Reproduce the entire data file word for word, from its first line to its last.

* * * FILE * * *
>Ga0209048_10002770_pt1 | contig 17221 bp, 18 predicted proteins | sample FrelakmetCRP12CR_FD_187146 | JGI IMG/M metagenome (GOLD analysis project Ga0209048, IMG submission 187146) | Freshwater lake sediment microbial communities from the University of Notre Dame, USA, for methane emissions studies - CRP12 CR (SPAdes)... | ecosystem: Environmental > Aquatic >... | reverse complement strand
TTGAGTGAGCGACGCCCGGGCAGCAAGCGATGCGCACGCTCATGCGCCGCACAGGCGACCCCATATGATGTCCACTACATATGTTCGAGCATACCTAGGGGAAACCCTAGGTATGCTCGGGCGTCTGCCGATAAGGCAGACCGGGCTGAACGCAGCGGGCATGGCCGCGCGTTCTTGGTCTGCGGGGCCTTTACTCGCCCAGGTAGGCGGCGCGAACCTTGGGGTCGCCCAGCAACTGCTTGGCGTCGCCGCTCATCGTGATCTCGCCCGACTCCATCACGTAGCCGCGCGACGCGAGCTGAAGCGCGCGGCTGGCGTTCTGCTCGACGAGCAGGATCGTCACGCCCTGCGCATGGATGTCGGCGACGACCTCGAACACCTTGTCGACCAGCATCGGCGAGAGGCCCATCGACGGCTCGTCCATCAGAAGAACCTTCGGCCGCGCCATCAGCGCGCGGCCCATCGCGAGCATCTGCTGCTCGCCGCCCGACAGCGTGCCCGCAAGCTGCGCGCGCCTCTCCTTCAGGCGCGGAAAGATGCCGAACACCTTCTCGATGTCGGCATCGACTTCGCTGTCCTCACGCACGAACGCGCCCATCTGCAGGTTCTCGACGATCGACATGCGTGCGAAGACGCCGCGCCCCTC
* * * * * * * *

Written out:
>Ga0209048_10002770_pt1 | contig 17221 bp, 18 predicted proteins | sample FrelakmetCRP12CR_FD_187146 | JGI IMG/M metagenome (GOLD analysis project Ga0209048, IMG submission 187146) | Freshwater lake sediment microbial communities from the University of Notre Dame, USA, for methane emissions studies - CRP12 CR (SPAdes)... | ecosystem: Environmental > Aquatic >... | reverse complement strand
TTGAGTGAGCGACGCCCGGGCAGCAAGCGATGCGCACGCTCATGCGCCGCACAGGCGACCCCATATGATGTCCACTACATATGTTCGAGCATACCTAGGGGAAACCCTAGGTATGCTCGGGCGTCTGCCGATAAGGCAGACCGGGCTGAACGCAGCGGGCATGGCCGCGCGTTCTTGGTCTGCGGGGCCTTTACTCGCCCAGGTAGGCGGCGCGAACCTTGGGGTCGCCCAGCAACTGCTTGGCGTCGCCGCTCATCGTGATCTCGCCCGACTCCATCACGTAGCCGCGCGACGCGAGCTGAAGCGCGCGGCTGGCGTTCTGCTCGACGAGCAGGATCGTCACGCCCTGCGCATGGATGTCGGCGACGACCTCGAACACCTTGTCGACCAGCATCGGCGAGAGGCCCATCGACGGCTCGTCCATCAGAAGAACCTTCGGCCGCGCCATCAGCGCGCGGCCCATCGCGAGCATCTGCTGCTCGCCGCCCGACAGCGTGCCCGCAAGCTGCGCGCGCCTCTCCTTCAGGCGCGGAAAGATGCCGAACACCTTCTCGATGTCGGCATCGACTTCGCTGTCCTCACGCACGAACGCGCCCATCTGCAGGTTCTCGACGATCGACATGCGTGCGAAGACGCCGCGCCCCTC